Julian Chan is the firm’s Lead Data Scientist. His experience and expertise include both developing practical strategies and effective economic and financial solutions and working with big data. Here Dr. Chan talks about data science, big data, and why we approach data-heavy matters with a different mindset.
Q. What is data science?
A. There’s no exact definition of data science. It’s a combination of statistics, computer science, and subject matter expertise (finance and economics, in our context). Data science is about solving problems and seeking answers with data. Bates White has been using data to analyze problems and find solutions for a long time. But data science has become more popular in recent years because of the availability of lots of data and the insights it provides to help inform litigation strategies, improvement in computation power, and accessibility of tools. For example, today, infrastructure and software in the cloud allows us to analyze data sets that are too big or too complex to analyze using traditional hardware. Similarly, data science tools allow us to broaden the definition of data to include things like text and other documents.
Q. Does Bates White approach analyses that involve big data any differently?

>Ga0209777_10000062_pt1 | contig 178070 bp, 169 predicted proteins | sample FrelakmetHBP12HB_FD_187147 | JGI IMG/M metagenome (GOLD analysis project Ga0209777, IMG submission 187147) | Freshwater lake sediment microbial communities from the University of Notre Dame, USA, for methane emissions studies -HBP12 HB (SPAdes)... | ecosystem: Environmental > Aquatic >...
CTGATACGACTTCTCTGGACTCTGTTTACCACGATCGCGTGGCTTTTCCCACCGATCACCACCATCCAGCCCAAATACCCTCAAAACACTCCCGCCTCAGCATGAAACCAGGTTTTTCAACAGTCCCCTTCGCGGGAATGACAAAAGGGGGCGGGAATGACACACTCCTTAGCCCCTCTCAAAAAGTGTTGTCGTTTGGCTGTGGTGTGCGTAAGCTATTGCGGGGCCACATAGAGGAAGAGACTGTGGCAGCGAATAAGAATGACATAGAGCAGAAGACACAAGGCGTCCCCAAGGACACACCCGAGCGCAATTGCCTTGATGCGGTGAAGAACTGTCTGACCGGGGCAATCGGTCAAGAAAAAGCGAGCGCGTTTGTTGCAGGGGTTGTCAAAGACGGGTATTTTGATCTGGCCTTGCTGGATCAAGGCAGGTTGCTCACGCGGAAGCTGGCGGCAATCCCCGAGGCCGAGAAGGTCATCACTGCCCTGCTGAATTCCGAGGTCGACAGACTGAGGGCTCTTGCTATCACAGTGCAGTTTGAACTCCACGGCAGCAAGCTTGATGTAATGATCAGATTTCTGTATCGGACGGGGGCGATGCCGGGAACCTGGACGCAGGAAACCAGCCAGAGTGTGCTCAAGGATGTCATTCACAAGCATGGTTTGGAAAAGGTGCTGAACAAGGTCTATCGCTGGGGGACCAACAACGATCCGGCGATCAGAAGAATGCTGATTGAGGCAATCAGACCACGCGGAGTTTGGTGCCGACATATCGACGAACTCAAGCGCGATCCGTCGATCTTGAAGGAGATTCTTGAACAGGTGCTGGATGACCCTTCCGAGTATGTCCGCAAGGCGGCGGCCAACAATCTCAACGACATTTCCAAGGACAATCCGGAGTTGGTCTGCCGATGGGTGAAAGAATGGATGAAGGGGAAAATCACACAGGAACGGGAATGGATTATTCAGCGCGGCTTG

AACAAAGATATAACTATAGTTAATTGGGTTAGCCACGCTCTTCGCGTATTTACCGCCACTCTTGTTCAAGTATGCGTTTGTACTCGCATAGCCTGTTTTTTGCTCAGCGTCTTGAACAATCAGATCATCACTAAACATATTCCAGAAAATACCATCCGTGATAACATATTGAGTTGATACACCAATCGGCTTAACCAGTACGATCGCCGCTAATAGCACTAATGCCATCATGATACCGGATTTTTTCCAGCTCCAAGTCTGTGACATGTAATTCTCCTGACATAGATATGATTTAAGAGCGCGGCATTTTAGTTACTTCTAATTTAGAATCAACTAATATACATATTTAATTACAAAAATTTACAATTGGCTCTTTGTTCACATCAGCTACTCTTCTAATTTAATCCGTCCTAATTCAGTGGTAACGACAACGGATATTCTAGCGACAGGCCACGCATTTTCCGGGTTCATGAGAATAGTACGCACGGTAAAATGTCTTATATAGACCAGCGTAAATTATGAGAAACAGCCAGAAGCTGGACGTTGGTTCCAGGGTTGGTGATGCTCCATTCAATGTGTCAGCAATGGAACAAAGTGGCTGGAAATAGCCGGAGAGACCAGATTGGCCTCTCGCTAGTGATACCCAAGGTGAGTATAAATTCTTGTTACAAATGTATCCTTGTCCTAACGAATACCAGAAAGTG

A. No and yes. No in the sense that the main services we provide are similar, regardless of the size of the data. We provide expert opinions using the data and help clients extract valuable insight from that data. Yes in the sense that the methods we use to analyze big data are different. For example, it is infeasible to analyze 1 terabyte (TB) of data with Stata (a common tool for economic consulting analysis), but it is not only feasible but pretty efficient to process 1 TB of data using big data tools like R and Spark. Advancements in machine learning and artificial intelligence allow us to process more complicated data such as text and images. The new technology also allows us to solve more complicated problems for clients.
The volume of data does have a role in planning work on a case—it will influence the best tools and software to use. When we have 50–100 gigabytes, we need to start considering using different tools than we use for smaller amounts of data, because older tools can slow down our analysis with larger data sets. It’s like shoveling snow: you’re going to use bigger tool to shovel a football field than to shovel your front sidewalk.
Q. Can you expand on that a bit?
A. The computation difficulty increases exponentially as data size increases; for example, if the data size doubles, it is more than twice as hard to process the data. As I said, in data-heavy matters, the end goal is the same as with “regular” matters: learning valuable information from the data to solve our clients’ problems. What’s different in these matters is that we have to consider different or additional tools to analyze the big data as efficiently as possible. That includes determining the best tools and procedures, spotting potential problems ahead of time, and even budgeting—understanding how much time we need for computer run time and processing time and what kind of technical support we need and ensure our clients understand the cost implications of these choices. When we have a lot of data, a small improvement can make a big difference in our analysis and in the cost of completing that analysis.